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The biggest business lobby group in the US gave a stark warning to Britain last month, as they claimed that the continuing Brexit uncertainty “risks limiting prospects” of a transatlantic trade deal. According to a report by The Times, the United States Chamber of Commerce said that it would make sense for the UK to “reset its relationship” with the EU before concentrating on the terms of its other key trade partnerships. Companies across the US have invested more than $750billion (£600billion) in Britain, the organisation noted, with many doing so “to access the larger EU single market”.
The warning came as Liz Truss, the International Trade Secretary, launched the first round of formal negotiations over an agreement via video call with Robert Lighthizer, President Donald Trump’s chief trade negotiator.
The upcoming US presidential election, though, due to take place on November 3, could further complicate things for Britain.
Joe Biden, Mr Trump‘s Democratic rival, is said to be against the landmark free-trade deal between the two nations.
His position on the matter is not exactly known, but Democratic Party leaders have been much more lukewarm on Brexit than leading Republicans.
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US President Donald Trump
However, there is another partnership the former Delaware Senator could favour, which is likely to be even more attractive for Britain: the Comprehensive and Progressive Trans Pacific Partnership (CPTPP).
The CPTPP is a high-quality free trade agreement which binds together Australia, New Zealand, Canada, Japan, Singapore, Vietnam, Mexico, Malaysia, Peru, Chile and Brunei.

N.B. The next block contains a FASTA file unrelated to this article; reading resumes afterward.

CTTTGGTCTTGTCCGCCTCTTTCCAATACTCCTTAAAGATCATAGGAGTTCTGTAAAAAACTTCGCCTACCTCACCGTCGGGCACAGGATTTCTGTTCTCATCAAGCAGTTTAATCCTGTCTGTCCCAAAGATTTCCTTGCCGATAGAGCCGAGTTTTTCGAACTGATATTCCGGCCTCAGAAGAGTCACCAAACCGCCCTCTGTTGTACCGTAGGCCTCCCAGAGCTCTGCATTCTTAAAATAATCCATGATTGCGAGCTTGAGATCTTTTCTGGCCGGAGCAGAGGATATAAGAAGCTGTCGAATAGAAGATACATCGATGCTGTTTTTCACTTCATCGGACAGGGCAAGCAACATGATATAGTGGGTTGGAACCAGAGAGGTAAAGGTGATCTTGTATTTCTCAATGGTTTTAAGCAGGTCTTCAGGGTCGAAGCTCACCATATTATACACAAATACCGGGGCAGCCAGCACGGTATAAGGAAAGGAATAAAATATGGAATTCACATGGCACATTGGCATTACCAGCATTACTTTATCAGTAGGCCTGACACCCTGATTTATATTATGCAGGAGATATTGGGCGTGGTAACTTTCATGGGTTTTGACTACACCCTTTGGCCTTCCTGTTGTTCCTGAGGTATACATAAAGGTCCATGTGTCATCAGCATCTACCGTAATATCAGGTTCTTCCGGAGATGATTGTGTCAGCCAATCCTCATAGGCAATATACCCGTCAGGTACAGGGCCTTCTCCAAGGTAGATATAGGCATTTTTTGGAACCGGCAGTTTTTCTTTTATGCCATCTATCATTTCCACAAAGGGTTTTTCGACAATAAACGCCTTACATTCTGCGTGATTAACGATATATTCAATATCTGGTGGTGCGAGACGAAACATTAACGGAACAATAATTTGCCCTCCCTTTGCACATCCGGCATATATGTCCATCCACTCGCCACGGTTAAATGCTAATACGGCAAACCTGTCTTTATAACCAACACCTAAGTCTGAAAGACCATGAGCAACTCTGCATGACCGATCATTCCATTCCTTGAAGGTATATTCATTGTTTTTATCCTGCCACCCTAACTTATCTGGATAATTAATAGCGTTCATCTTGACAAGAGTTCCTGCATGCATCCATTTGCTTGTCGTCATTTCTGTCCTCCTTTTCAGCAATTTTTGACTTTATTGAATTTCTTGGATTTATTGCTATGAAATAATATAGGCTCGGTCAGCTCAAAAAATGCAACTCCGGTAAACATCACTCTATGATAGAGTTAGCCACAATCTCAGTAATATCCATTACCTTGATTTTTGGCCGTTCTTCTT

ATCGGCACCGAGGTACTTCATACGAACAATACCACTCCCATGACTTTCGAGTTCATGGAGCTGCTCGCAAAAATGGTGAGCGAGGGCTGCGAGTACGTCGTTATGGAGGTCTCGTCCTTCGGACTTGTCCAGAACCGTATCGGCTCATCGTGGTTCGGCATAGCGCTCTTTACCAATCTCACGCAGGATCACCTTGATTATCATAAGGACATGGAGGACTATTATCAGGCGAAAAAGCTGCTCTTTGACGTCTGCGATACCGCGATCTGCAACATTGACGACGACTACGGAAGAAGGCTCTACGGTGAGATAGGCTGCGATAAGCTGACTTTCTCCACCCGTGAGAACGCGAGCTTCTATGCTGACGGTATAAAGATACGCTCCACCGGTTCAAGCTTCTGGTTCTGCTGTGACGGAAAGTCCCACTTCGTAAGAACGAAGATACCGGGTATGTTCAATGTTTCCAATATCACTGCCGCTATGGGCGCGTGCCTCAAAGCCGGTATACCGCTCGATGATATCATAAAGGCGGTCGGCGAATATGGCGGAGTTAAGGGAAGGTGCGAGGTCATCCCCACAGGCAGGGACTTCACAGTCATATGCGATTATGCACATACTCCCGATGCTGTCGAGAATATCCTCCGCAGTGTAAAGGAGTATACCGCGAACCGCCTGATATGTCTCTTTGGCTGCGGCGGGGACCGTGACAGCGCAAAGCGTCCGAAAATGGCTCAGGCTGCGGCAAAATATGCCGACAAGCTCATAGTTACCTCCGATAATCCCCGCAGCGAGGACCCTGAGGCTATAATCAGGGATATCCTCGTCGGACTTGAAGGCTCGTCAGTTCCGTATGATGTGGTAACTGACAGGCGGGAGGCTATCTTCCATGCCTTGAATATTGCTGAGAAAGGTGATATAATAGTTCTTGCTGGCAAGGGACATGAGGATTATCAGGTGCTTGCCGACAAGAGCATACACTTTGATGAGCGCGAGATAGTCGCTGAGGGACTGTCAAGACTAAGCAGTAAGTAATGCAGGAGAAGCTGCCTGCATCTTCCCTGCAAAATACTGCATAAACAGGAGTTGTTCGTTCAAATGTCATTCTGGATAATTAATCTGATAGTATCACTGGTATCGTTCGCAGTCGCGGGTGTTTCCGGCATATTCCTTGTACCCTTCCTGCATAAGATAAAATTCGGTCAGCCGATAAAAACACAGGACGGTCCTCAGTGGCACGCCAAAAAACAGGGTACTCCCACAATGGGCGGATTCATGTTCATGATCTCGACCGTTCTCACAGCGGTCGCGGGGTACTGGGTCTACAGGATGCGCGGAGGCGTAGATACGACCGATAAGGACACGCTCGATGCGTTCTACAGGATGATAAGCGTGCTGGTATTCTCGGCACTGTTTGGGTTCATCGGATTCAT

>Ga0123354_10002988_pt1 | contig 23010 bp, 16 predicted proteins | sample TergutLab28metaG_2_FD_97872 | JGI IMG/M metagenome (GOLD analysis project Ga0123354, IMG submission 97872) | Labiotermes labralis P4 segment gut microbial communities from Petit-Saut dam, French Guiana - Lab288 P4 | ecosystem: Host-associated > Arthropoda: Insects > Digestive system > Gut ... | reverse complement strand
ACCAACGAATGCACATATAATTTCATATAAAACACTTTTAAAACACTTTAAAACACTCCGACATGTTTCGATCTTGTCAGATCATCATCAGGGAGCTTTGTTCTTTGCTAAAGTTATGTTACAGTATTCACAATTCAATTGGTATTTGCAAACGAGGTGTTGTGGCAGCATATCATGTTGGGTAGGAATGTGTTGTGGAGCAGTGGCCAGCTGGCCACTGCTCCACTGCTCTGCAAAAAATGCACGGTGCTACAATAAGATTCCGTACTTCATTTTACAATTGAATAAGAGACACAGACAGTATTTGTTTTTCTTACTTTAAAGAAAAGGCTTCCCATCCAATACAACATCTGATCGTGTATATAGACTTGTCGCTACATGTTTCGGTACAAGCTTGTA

Mr Biden backed the pact when he was Vice President and has suggested that he would like the US to reconsider membership if he is elected.
The negotiations were driven initially by the Americans – but President Trump decided to withdraw.
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International Trade Secretary Liz Truss
Despite the Americans backing out, the other 11 members decided to proceed with the agreement, becoming the third largest free trade area in the world.
The CPTPP covers nearly 14 percent of the global economy.
Australia and Japan have already informally pledged their support for British membership and others are unlikely to raise major objections.
Moreover, last week, as hopes of an early US trade deal faded, Ms Truss said that the UK would seek membership of the CPTPP.
According to former International Trade Secretary Liam Fox, Britain could strike the partnership by the end of 2021.
In an episode of ‘Chopper’s Brexit Podcast’, the Conservative MP said in February: “CPTPP+Britain is about the same share of global trade as the EU minus Britain.
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Former International Trade Secretary Liam Fox
“But perhaps more important is the fact that if Britain were to join CPTPP, it might make it easier for a future US administration to come back, given that it would be a slightly different entity with the UK in it.
“That’s got a lot of attraction for some congressmen.
“If the US were to join after Britain, we are talking about a trade grouping, which represents 42 or 43 percent of the entire world’s GDP.”
He also noted that the partnership could benefit Britain in negotiations with Brussels.
He added: “It does bring us leverage.
“That’s for sure.”